My works are composed of five basic elements: color, line, composition, form, and texture. Whether my pieces are an abstraction, representational or sculptural, I use the same basic elements to achieve a cohesive balance in the composition – combining lines and color, certain forms and relations forms. Each of these elements or combination of elements builds a significant form and the form is one quality that is common to all my works.
Normally I pick a technique and materials first. Once those are chosen, I experiment with what I can do differently to combine them into something new and exciting. I do a lot of samples that go nowhere. Mathematics and geometry also play a big part in my work. I have a studio at my home and try to finish my normal household tasks in the morning and have the rest of the day free for my art. I work on my art 8-12 hours a day.
Do you use a sketchbook?
While taking my classes at City and Guilds and at Middlesex College, we were required to used sketchbooks. I still refer to them whenever I want a new idea or technique. But now I rarely use one and when looking back, regret that I have not spent more time with recording ideas. I do collect photos of work that inspire me and take photos of my work in progress.
Two years ago, I decided to record all my work using an online book company. I found photos of most of my work, including rejects, samples and some really ugly things. I have composed six books with a total of about 1,800 photos. The books also contain text about each general subject, technique and/or materials. It is my own retrospective. Now when I need to look up an older piece, I do not have to go hunt through the slides, binders, CDs, or computer.
What currently inspires you and which other artists do you admire and why?
The following four English embroiderers were my main mentors:
Everything inspires me. I see a world of ideas at every turn. I have just returned from a trip to Eastern Europe and while most tourists were photographing the scenery, I looked down and photographed manhole covers.
Based on the circle
Tell us about a piece of work you have fond memories of and why?
My best friend died two years ago. She was also an embroiderer and after her death, a group of fellow embroiderers put on an exhibition which included pieces of her work. I made a piece of fiber sculpture to be auctioned off in the show and with the proceeds going to charity. Heather was an avid gardener and so I planned to make a sculpture of a flower with the falling petals.
I crocheted silk thread into small flowers that had an LED light inserted as the stamen and then connected the flowers around a Styrofoam ball. Wires were led down through the stems and the three flowers made a small clump of dandelions. I also added flowers on the ground. The art piece lit up to signify her life and the fallen flowers, her death. I called it “A Garden, Now Empty.” The piece was five feet tall, very fragile and when thinking about it making a trip from the USA to England, I concluded that this was not going to be possible.
So I then made 20 smaller flowers, each signifying a year in our friendship. The flowers were made with hand dyed felt and the underlying ball and stems were covered with broken glass. These were easily shipped to England and auctioned off for charity.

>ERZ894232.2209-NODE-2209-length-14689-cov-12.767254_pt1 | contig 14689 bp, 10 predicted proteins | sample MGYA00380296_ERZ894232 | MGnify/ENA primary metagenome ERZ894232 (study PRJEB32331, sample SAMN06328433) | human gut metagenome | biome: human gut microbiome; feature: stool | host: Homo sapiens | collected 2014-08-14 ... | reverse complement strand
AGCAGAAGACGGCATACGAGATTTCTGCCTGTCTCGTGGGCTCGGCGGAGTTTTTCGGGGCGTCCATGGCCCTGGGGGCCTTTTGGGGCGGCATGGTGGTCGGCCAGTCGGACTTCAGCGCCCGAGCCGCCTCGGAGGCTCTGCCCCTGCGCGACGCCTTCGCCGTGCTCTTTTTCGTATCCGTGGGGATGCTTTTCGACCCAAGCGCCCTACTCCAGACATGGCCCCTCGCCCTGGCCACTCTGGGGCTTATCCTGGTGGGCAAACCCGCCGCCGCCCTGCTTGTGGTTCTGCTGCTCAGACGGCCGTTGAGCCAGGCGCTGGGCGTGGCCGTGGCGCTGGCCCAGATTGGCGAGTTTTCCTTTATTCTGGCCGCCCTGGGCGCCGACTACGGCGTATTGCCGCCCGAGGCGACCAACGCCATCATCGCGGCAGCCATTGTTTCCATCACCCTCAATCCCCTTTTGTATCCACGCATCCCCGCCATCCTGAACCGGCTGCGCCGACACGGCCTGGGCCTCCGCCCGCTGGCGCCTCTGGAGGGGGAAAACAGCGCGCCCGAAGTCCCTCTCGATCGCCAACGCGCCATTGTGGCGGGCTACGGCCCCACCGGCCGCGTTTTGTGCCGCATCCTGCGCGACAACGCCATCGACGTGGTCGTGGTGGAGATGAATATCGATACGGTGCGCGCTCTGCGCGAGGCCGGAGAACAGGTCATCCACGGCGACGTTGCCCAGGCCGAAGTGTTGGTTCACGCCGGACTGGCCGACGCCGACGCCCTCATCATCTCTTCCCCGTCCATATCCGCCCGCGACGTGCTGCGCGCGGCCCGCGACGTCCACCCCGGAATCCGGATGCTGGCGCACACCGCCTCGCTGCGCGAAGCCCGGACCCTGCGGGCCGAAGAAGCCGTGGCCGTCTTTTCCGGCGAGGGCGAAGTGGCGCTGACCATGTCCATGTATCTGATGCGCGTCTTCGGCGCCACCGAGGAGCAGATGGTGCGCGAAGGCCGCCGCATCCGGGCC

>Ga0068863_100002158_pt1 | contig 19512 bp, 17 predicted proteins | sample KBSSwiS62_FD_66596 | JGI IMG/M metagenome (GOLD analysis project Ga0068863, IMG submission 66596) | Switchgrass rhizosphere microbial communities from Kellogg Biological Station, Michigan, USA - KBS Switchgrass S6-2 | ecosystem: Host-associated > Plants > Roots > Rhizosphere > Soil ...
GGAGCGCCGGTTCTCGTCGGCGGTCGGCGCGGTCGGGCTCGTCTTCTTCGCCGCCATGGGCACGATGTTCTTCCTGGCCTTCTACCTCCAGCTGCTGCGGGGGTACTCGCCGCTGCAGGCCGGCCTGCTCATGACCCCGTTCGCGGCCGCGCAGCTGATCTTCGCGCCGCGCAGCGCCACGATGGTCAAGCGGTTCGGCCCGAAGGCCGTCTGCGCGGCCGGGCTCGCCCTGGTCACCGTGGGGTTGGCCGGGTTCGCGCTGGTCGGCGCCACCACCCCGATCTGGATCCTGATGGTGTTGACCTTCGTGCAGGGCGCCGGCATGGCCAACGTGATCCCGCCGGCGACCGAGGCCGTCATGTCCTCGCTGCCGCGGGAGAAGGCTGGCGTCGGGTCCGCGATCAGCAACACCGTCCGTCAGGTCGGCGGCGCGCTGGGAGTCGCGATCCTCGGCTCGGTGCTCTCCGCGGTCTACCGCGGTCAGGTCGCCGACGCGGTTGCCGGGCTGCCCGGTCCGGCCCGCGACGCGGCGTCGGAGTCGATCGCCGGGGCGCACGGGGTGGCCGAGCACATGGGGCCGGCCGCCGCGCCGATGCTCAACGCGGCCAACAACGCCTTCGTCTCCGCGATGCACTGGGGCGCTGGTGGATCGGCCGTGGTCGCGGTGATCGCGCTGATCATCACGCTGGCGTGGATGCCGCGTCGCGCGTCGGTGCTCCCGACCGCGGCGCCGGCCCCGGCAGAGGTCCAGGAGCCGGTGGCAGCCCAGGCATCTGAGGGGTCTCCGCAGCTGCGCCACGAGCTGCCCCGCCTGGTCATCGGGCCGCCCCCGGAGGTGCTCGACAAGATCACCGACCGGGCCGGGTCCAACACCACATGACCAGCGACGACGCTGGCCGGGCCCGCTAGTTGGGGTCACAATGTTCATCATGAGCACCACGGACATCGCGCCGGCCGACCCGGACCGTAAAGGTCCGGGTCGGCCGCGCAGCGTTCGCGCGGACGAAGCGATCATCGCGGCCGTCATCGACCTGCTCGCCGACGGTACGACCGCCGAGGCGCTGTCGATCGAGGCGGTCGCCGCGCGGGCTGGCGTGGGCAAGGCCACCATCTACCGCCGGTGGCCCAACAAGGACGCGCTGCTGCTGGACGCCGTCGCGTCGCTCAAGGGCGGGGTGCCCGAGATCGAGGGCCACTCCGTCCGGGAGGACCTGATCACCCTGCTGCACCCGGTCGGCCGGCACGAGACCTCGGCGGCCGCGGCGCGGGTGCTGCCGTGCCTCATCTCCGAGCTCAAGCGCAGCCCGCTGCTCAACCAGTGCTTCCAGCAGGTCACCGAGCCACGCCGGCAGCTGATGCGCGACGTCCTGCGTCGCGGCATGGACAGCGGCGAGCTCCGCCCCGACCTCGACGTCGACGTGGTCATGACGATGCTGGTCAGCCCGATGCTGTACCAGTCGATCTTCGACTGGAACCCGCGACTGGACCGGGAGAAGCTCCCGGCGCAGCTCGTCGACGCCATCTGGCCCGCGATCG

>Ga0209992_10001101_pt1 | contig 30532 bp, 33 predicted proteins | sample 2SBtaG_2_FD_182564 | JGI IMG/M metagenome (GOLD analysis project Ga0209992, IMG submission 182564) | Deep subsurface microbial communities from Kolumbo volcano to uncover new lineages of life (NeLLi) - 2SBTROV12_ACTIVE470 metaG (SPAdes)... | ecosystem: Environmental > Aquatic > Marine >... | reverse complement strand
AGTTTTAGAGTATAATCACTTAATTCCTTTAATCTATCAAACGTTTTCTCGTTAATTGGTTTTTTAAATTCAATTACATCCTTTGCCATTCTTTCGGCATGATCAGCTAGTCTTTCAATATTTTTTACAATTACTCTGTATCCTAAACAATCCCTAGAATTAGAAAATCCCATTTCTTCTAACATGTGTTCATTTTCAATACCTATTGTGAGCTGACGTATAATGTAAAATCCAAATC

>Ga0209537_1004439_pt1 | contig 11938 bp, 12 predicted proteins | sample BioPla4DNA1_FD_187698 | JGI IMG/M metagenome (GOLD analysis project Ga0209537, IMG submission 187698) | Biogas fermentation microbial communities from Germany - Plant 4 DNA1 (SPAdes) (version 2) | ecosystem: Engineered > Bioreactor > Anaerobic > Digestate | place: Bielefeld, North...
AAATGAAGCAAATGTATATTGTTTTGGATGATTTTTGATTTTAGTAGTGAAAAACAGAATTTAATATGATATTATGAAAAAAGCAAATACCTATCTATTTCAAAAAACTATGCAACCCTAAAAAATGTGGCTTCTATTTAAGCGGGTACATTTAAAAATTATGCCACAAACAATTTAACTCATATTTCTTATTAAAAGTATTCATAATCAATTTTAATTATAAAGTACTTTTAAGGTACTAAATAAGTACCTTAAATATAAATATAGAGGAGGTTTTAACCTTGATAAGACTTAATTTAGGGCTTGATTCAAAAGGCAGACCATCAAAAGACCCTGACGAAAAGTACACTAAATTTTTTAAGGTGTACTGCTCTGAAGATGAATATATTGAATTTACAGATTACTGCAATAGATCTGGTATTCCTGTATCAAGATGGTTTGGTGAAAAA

From flat to sculptural
How has your work developed since you began and how do you see it evolving in the future?
My early embroideries were all small 2D embroideries. Now I tend to make more 3D pieces but default back to flat work especially when I need my work to be mobile.
This past spring I had a one woman show with 45 pieces based on the circle. A lot of my work is either circular in form, has circles or is square in format or content.
What advice would you give to an aspiring textile artist?
Go to as many exhibitions as you can, whether online or in person and visit museums. See all types of art, and not just fiber or textile art.
What other resources do you use?
I spend hours on the internet looking at photos, drawings, art, landscapes, etc. Pinterest is a good source for ideas.
I am an avid book collector and have eight filled bookshelves in my studio. My husband is also an artist and so I have his collection of fine art books at my disposal, too.
What piece of equipment or tool could you not live without?
Needle and thread.
Do you give talks or run workshops or classes?
I have given talks but generally shy away from them as I am not comfortable in front of a group. I have not given any formal classes but will teach individuals at my studio.
How do you go about choosing where to show your work?
I used to submit to as many fiber shows as I could find. As my work evolved from flat to sculptural, the shipping has become a problem with some of my larger pieces costing $400 to ship one way. So I now have to really think about what I will ship, to the point that if I want to enter a show, I will plan to make a smaller piece. This has not always been possible.
Fortunately, I live in the San Francisco Bay Area and there are numerous shows to enter locally.
Where can readers see your work?
Spend more time with Marty Jonas by click here: www.martyjonas.com